Meet Ph.D. Chera Kee
Professor Chera Kee joined the Department of English at Wayne State University in 2011. She is currently an assistant professor teaching Introduction to Film to undergraduates and upper-level film and media classes on topics such as horror and zombies and censorship. But a career in academia was not always on her radar.
Professor Kee grew up in the suburbs of Oklahoma City and during her undergraduate years imagined she would be a filmmaker or go into broadcasting. Her decision to enroll in a Chinese language class at Oklahoma City University, however, set her on the path to the academe. Soon she had a double major in mass communications and Asian studies with a minor in Chinese language. Harvard was her next stop, where she studied Chinese language film for her master’s degree in Regional Studies–East Asian. Her desire to understand film history and theory prompted her to enroll at the School of Cinematic Arts, University of Southern California, where she completed a second master’s degree and a Ph.D. in critical studies. It was at USC that her research on zombies began and became the subject of her dissertation.
Early popular movie monsters such as Dracula and Frankenstein’s monster had roots in literature. As Professor Kee explains; “Zombies derive from the Haitian zombie, which is a slave controlled by the will of another. Zombie stories from the 1930s to the 1960s in the U.S. deal with people being turned into mindless slaves, not cannibals. It wasn't until the 1960s that American zombies start eating people; that had a lot to do with George Romero combining vampire and zombie mythologies together in Night of the Living Dead (1968). But while cannibal zombies are the most popular today, there are still slave zombies lurking around in U.S. pop culture.”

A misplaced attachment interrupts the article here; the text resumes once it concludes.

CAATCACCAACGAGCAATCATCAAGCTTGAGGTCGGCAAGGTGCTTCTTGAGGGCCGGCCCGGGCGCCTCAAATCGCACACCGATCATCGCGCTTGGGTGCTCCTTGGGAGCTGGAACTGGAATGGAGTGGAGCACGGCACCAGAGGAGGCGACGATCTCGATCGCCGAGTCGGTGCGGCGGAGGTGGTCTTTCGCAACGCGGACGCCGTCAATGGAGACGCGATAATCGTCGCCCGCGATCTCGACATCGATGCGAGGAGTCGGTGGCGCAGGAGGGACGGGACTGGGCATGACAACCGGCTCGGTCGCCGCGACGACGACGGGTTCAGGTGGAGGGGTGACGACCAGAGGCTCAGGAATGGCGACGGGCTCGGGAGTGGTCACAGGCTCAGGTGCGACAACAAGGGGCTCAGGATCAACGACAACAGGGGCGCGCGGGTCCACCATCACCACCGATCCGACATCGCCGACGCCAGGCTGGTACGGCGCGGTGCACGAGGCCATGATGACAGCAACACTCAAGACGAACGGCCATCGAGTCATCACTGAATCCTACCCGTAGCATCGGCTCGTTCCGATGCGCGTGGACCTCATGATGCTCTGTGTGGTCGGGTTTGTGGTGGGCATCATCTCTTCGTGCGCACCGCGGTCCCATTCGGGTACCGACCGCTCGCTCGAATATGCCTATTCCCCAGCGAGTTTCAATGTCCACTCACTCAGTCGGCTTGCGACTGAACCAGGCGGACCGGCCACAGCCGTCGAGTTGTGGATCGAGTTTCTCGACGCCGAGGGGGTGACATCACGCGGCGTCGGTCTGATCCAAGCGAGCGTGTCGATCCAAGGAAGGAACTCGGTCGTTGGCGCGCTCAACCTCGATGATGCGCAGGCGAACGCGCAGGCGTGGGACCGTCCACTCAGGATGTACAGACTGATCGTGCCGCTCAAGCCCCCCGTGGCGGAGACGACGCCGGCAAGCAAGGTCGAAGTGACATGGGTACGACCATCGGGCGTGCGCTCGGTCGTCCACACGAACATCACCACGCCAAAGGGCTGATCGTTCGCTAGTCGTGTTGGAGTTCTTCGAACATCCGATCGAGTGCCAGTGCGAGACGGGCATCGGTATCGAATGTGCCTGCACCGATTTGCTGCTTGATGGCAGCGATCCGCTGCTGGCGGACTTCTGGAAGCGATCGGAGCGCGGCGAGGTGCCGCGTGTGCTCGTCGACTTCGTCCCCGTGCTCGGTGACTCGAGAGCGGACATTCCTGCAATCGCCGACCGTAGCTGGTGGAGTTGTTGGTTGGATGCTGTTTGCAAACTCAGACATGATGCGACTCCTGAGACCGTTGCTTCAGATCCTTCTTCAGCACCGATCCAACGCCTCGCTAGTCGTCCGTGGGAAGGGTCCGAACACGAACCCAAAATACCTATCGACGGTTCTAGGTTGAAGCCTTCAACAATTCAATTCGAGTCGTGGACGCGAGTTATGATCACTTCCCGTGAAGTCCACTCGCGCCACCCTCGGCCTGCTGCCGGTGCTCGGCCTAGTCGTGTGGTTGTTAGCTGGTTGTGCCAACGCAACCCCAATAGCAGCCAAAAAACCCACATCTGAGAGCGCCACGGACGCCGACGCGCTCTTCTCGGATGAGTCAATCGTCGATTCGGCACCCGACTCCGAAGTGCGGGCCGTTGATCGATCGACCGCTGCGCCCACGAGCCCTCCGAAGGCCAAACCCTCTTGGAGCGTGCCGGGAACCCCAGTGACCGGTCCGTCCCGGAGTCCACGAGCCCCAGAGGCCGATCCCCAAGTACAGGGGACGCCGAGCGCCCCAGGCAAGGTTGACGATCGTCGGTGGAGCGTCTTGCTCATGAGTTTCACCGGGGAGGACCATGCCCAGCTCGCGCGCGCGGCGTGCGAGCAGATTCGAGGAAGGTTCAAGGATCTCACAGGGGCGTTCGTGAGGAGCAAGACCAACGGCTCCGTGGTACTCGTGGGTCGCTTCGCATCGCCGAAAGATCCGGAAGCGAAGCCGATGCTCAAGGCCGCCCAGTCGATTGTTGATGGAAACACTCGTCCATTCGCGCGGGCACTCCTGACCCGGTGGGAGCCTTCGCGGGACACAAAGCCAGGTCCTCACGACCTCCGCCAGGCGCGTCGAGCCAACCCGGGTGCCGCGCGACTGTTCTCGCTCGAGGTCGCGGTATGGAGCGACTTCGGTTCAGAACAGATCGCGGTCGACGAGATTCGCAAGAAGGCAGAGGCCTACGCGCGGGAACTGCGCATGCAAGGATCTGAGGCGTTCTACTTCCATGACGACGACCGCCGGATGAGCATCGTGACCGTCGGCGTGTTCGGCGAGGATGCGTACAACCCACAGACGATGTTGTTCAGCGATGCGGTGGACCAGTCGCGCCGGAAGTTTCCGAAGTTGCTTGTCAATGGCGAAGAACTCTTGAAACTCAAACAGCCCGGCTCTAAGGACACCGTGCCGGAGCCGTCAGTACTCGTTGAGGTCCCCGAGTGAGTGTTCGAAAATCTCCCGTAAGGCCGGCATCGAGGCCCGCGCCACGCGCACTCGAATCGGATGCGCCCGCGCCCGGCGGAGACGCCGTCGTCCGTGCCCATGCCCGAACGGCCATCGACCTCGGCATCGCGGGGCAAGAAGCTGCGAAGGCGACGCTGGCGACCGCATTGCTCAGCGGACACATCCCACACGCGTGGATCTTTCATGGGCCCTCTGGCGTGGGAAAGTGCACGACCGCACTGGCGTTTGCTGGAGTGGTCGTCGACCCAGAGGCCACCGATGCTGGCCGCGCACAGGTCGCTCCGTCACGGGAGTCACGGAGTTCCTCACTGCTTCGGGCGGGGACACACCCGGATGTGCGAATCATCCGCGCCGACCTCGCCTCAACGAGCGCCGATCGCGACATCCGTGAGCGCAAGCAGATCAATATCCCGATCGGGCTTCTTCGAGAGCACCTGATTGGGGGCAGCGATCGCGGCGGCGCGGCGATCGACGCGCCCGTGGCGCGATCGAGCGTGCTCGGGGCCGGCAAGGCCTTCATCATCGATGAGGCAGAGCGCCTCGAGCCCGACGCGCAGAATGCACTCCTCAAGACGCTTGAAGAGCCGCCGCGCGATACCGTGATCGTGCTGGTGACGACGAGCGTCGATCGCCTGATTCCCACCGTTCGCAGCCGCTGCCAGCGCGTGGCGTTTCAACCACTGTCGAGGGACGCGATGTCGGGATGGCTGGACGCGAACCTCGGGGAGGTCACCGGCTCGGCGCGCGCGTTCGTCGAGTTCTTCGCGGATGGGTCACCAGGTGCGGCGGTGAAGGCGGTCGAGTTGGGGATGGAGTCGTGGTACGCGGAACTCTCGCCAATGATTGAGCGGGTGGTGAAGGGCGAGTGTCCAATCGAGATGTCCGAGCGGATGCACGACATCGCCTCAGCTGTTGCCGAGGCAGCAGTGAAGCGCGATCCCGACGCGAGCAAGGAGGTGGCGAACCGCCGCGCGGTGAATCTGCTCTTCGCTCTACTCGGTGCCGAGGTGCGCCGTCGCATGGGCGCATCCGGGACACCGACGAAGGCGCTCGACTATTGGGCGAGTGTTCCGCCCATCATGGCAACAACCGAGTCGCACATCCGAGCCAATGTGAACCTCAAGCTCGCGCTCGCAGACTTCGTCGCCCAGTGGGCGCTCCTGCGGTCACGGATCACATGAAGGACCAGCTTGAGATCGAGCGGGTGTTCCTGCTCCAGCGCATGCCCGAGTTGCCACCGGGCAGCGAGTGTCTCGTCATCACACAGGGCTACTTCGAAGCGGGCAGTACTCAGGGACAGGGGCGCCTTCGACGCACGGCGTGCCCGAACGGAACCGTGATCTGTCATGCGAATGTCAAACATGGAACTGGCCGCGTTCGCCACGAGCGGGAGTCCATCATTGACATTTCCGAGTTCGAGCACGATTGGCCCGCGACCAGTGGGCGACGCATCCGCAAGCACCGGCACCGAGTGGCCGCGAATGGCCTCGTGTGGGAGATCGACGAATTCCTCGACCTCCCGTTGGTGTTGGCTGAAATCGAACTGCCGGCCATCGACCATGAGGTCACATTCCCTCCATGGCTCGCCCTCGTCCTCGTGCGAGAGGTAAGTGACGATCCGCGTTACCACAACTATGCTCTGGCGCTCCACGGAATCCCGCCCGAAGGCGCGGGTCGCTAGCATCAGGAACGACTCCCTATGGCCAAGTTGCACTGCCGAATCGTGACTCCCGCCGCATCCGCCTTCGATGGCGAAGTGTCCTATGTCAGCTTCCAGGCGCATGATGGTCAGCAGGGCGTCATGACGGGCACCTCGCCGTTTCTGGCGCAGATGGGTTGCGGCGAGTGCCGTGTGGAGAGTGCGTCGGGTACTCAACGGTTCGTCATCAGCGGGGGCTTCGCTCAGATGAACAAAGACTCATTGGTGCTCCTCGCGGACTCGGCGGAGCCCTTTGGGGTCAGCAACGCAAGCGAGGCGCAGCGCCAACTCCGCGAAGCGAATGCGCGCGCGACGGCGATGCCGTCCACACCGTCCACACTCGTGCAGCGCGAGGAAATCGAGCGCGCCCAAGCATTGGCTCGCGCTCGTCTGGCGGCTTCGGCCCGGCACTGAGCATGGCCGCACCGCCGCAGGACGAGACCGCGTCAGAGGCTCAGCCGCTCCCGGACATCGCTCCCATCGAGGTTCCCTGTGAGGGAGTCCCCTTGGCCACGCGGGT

Professor Kee gravitates to the subject of zombies because of the creative freedom it allows filmmakers, writers and artists; “Just go to a Zombie Walk,” she explains, “you’ll see zombie nurses, zombie nuns, zombie soldiers, and just about every other kind of zombie you could ever imagine.” Her current research interests are supernatural-themed television; comic book studies; video games; fandoms; horror and zombie media that involve zombies and Voodoo in comic books. She was awarded a 2012-2013 President’s Research Enhancement Program Arts and Humanities grant for her project, “And the Dead Shall Walk the Earth: Zombies and the Politics of the Undead.”
When Professor Kee has some spare time she enjoys knitting, reading, spending time with family, catching up with what’s on her DVR, or maybe sneaking in a game of Plants vs. Zombies. In the Department of English, she is very involved with student organizations and clubs that mirror these interests. She is the faculty advisor for the student film group Kino Club 313; one of the founding members of Knit Lit (think fiber arts plus book club), along with fellow professor Jaime Goodrich and undergraduate student Jan Blaschack; and the creator of the WSU Video Game Scholarly Interest Group (VGSIG), founded when she noticed how enthusiastic her students were in class to discuss video game theory. Each group meets once a month (for more information, see the Knit Lit wsuknitlit.wordpress.com and VGSIG wsuvideogamestudies.wordpress.com sites).
Professor Kee also enjoys teaching—in fact, she received a College of Liberal Arts and Sciences Teaching Award last year. She hopes the students leave her class with a “deeper appreciation of the material and a sense of how it might be useful outside of the classroom.” Her advice to students is to take risks and get outside their comfort zones. This advice echoes her own experience: “Typically, the most memorable classes I had as a student weren't the logical choices but the ones that were different, the ones that pushed me in new directions.”
By Mary Iverson